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9/3/2013: Kirk Ferentz teleconference transcript (premium)

Posted on 03. Sep, 2013 by in Iowa Football

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By Brendan Stiles

HawkeyeDrive.com

Below is a written transcript of Iowa head coach Kirk Ferentz’s teleconference on Tuesday with the Big Ten media:

Ferentz’s opening statement:

“I thought, first of all, our crowd was tremendous. They were certainly ready to go on Saturday and I appreciate the great turnout and the enthusiasm there. It was a tough, hard-fought game. Northern [Illinois] has got a very nice team and we knew that coming in, so it was disappointing not to come out on top. But we’ll go back to work and do our best to get ready for this Saturday.”

On linebacker Christian Kirksey’s performance against Northern Illinois:

“Yeah, we have three senior linebackers — Christian, Anthony Hitchens and James Morris. Certainly, we’re counting on all three of those guys to play well and Christian certainly did that. All three guys did, I thought. But he played well the entire game and that was a huge play.

“We were kind of spinning our tires a little bit at that point and boy, that was just a heads-up play — a great tackle and then great awareness to pick up the ball and then finish it off with a touchdown. That kind of ignited our team and got the crowd fired up. It was just an outstanding play by a top-quality senior.”

On his philosophy when it comes to playing FCS programs such as Missouri State:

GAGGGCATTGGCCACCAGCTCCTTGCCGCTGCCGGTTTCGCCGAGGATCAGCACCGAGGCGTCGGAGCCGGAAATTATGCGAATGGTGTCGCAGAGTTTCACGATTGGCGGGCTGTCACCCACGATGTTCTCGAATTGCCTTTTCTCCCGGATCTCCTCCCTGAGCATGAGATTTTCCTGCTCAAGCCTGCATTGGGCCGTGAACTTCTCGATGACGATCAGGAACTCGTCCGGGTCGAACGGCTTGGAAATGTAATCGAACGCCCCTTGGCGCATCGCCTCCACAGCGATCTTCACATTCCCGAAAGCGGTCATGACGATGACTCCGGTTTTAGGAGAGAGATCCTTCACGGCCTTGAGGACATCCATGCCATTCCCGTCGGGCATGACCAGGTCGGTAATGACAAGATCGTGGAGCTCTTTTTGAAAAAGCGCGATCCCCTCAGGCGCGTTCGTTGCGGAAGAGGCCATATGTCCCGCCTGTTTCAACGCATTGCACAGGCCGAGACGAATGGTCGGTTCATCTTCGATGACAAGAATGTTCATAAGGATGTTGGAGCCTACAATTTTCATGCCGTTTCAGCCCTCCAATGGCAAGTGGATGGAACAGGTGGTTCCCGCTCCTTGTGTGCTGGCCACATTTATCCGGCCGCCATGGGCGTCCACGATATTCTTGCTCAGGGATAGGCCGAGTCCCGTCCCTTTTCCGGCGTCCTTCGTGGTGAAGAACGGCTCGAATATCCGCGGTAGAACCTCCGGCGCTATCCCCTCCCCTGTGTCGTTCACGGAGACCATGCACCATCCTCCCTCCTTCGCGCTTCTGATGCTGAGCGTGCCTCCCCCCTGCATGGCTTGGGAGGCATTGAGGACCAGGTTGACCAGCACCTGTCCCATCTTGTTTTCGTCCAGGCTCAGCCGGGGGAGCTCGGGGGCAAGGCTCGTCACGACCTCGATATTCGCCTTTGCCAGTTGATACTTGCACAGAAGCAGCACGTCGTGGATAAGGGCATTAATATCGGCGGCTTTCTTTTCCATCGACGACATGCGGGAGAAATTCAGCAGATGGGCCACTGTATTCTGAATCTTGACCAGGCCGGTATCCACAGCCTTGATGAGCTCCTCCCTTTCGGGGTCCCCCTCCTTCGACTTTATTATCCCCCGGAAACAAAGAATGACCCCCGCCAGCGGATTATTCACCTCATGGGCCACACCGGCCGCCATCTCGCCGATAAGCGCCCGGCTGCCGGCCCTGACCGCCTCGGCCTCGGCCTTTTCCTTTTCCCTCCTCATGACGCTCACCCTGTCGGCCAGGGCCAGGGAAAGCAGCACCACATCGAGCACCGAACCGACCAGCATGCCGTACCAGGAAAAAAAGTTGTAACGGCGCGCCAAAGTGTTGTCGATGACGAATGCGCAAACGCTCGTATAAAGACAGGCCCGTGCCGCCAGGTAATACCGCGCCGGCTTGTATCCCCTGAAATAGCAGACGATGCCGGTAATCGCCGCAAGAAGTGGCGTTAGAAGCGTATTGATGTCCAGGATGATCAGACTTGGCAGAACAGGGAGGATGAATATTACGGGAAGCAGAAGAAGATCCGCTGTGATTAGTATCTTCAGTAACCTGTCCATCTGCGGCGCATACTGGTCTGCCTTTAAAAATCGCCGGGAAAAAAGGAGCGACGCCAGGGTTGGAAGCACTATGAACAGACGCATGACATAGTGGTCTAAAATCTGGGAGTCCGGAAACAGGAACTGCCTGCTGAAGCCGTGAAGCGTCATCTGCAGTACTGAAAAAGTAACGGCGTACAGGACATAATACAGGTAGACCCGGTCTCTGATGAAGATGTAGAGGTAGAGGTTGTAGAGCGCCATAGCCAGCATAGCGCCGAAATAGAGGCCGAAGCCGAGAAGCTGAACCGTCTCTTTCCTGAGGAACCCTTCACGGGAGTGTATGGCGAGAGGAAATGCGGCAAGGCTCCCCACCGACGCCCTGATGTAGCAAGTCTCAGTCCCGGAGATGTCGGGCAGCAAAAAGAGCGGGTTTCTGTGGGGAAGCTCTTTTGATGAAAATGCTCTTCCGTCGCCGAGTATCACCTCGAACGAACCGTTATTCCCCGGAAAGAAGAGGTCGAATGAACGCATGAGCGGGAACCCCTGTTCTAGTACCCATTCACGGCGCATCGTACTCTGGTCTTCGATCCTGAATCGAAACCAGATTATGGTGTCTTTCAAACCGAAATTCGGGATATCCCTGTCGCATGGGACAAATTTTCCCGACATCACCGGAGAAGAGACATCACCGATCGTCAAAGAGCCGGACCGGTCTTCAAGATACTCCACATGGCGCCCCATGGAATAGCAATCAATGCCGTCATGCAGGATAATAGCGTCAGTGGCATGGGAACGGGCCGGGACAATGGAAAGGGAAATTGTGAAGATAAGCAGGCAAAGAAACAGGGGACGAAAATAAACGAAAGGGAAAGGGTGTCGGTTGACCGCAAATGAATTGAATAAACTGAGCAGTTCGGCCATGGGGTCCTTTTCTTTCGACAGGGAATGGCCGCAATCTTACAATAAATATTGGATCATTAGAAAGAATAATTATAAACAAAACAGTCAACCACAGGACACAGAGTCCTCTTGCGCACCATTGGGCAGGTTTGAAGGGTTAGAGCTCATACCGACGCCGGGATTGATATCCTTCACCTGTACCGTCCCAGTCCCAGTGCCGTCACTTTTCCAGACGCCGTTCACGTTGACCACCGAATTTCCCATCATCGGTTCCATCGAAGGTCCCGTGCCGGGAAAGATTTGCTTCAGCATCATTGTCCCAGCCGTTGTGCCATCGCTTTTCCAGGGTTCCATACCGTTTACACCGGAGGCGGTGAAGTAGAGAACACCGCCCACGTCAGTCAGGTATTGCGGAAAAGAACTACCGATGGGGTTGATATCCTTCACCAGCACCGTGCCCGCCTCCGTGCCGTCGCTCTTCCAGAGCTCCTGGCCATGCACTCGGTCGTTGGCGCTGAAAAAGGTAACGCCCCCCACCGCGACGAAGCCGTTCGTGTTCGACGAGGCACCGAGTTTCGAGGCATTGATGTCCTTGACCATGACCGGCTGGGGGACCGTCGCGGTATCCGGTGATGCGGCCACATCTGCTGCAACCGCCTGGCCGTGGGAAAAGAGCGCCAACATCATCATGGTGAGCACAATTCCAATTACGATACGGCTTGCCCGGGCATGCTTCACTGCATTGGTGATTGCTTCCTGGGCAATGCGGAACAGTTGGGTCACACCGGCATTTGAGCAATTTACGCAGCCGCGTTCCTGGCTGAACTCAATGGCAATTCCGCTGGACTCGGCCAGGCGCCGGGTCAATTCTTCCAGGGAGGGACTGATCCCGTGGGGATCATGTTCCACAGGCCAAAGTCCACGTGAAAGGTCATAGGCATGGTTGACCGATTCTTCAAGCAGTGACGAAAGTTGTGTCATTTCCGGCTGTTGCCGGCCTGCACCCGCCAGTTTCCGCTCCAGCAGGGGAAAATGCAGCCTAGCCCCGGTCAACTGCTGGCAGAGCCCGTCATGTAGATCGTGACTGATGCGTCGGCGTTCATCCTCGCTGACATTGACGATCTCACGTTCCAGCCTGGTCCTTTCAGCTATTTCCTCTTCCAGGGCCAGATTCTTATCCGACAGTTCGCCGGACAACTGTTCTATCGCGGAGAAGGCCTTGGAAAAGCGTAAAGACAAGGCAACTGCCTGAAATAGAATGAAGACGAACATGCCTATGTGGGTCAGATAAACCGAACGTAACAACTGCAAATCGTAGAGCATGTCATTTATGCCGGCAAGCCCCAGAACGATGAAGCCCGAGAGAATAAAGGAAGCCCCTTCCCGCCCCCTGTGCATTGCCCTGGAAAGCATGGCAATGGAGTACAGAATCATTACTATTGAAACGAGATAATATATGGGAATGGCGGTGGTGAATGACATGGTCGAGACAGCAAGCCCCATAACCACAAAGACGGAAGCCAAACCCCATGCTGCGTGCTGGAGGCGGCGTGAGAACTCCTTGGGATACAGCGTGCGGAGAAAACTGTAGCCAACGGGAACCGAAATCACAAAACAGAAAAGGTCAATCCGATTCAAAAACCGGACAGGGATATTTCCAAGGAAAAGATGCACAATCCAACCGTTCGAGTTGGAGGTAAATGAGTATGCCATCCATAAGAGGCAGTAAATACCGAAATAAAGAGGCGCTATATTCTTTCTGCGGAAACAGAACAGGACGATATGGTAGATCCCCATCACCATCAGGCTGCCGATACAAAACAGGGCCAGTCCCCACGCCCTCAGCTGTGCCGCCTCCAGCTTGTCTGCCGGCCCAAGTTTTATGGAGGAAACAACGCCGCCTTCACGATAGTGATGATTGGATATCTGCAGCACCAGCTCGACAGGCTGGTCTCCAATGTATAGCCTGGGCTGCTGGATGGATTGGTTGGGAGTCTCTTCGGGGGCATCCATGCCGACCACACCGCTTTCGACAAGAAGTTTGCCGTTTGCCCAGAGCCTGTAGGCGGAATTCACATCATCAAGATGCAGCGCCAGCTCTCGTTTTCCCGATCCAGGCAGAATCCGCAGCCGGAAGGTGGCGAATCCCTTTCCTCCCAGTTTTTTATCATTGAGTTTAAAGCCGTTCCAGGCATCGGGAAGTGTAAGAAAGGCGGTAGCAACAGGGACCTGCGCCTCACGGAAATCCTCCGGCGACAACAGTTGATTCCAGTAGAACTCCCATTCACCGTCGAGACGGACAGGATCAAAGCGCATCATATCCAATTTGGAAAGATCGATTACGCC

“Well, I don’t think they’re going to fit in so much in our conference. I think we’re moving away from them, at least that’s the last understanding I have. Scheduling’s an issue, certainly. But I think most teams, at least I think a lot of teams, are doing it right now and as we learned last weekend, there’s no guarantees, period, any time you play against anybody with the FCS teams winning.

“But you know, scheduling has been a challenge and I think everybody is looking for the best possible way to do their scheduling and you know, that has been one route that a lot of people have taken.”

On if not being allowed to have FCS schools on the schedule with nine conference games compounds issues with scheduling:

“You know, I think for the teams that are available, that’s probably a good thing for them in contrast to market up a little bit. I think our intentions were probably to help, but then they make things a little bit more costly.”

On what he believed happened on the second interception thrown by Jake Rudock late in the fourth quarter:

“Yeah, I think that was probably more about ball placement. Maybe as a decision, you’d like to take that back in terms of where he decided to go with the football. But you know, it was probably more ball placement. He threw it behind our guy and it would’ve been a tight throw. If you miss a throw, you want to make sure you miss away from the defenders, certainly.

“But that’s part of being a first-year player, a first-time player. But I thought he did an awful lot of good things out there and we’re awfully encouraged by what we saw. I’m really confident he’s just going to keep growing.”

On if he’s referring to things like demeanor when saying Rudock did a lot of things well:

“Yeah, when I said there was an awful lot of good things, that is a big part of the equation. I thought his demeanor on the field was excellent. His feedback, his information, his conversations with Greg Davis were all good and his awareness was really good. So that was great. And then on the touchdown pass he threw, he got a mouthful of the defender as he released the ball. That’s something you like to see.